“Neutrinos, they are very small.
They have no charge and have no mass
And do not interact at all.
The earth is just a silly ball
To them, through which they simply pass,
Like dustmaids down a drafty hall
Or photons through a sheet of glass.
They snub the most exquisite gas,
Ignore the most substantial wall,
Cold shoulder steel and sounding brass,
Insult the stallion in his stall,
And, scorning barriers of class,
Infiltrate you and me. Like tall
And painless guillotines they fall
Down through our heads into the grass.
At night, they enter at Nepal
And pierce the lover and his lass
From underneath the bed–you call
It wonderful; I call it crass.” –Cosmic Gall, by John Updike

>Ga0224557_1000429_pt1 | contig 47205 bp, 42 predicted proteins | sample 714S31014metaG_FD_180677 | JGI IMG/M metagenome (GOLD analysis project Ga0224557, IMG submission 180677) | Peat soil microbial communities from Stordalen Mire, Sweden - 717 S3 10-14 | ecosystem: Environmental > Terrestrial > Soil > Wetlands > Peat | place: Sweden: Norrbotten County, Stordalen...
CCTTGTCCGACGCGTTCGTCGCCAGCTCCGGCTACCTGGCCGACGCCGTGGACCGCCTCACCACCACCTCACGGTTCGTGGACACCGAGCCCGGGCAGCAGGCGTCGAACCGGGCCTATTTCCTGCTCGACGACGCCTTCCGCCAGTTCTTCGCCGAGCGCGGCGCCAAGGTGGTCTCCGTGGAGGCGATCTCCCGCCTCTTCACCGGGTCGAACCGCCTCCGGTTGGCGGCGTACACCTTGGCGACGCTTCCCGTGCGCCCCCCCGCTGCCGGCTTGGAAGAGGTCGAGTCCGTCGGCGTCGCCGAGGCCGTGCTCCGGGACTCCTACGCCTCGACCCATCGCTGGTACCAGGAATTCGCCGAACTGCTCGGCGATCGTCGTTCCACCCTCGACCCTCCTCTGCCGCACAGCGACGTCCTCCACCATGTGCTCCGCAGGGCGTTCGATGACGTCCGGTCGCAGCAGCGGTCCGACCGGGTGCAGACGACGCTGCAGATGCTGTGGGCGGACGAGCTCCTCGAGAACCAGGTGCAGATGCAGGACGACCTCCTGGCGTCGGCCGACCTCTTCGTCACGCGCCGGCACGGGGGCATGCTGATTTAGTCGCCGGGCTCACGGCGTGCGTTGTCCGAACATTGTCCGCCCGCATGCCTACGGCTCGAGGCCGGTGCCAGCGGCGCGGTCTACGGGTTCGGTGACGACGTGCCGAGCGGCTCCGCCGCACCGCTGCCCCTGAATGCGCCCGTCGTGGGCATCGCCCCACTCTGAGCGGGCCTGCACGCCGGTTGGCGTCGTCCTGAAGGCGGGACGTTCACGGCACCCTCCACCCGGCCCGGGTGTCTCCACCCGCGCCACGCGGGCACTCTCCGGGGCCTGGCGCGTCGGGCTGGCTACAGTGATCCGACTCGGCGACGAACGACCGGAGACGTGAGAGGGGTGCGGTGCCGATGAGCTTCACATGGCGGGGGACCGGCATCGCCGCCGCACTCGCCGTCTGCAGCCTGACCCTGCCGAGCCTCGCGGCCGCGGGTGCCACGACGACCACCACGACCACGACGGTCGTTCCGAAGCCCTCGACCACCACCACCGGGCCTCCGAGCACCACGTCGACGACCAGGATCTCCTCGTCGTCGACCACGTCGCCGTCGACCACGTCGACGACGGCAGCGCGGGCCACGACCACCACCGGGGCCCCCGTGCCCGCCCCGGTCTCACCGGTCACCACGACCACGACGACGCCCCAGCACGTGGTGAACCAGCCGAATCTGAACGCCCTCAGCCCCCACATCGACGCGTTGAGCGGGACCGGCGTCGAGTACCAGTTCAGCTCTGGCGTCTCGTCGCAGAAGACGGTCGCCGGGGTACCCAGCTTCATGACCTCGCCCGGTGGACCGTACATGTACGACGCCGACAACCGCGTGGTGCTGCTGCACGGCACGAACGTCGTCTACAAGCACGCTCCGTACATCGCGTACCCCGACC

Have you been enjoying the recent excitement over the report of faster-than-light neutrinos from the OPERA collaboration?
Was it awesome to learn how these new results are difficult to reconcile with the neutrinos observed from the famed supernova in 1987?
And to see what it takes to detect these mind-numbingly difficult-to-see neutrinos?
Well, are we fooling ourselves, or are we really seeing something travel faster than the speed of light?
Well, this Friday, September 30th at 7:00 PM Pacific time (10 PM Eastern / 9 PM Central), I’m going to be on KGW’s Live @ 7 news here in Portland, Oregon!
I’ll be talking with KGW news anchor Steph Stricklen about neutrino detection, the 1987 supernova, and what scientists are looking for as they go over the OPERA data. So tune in, and don’t miss your chance to participate in the live chat, too.
Science! On the news! With ME! Don’t miss it!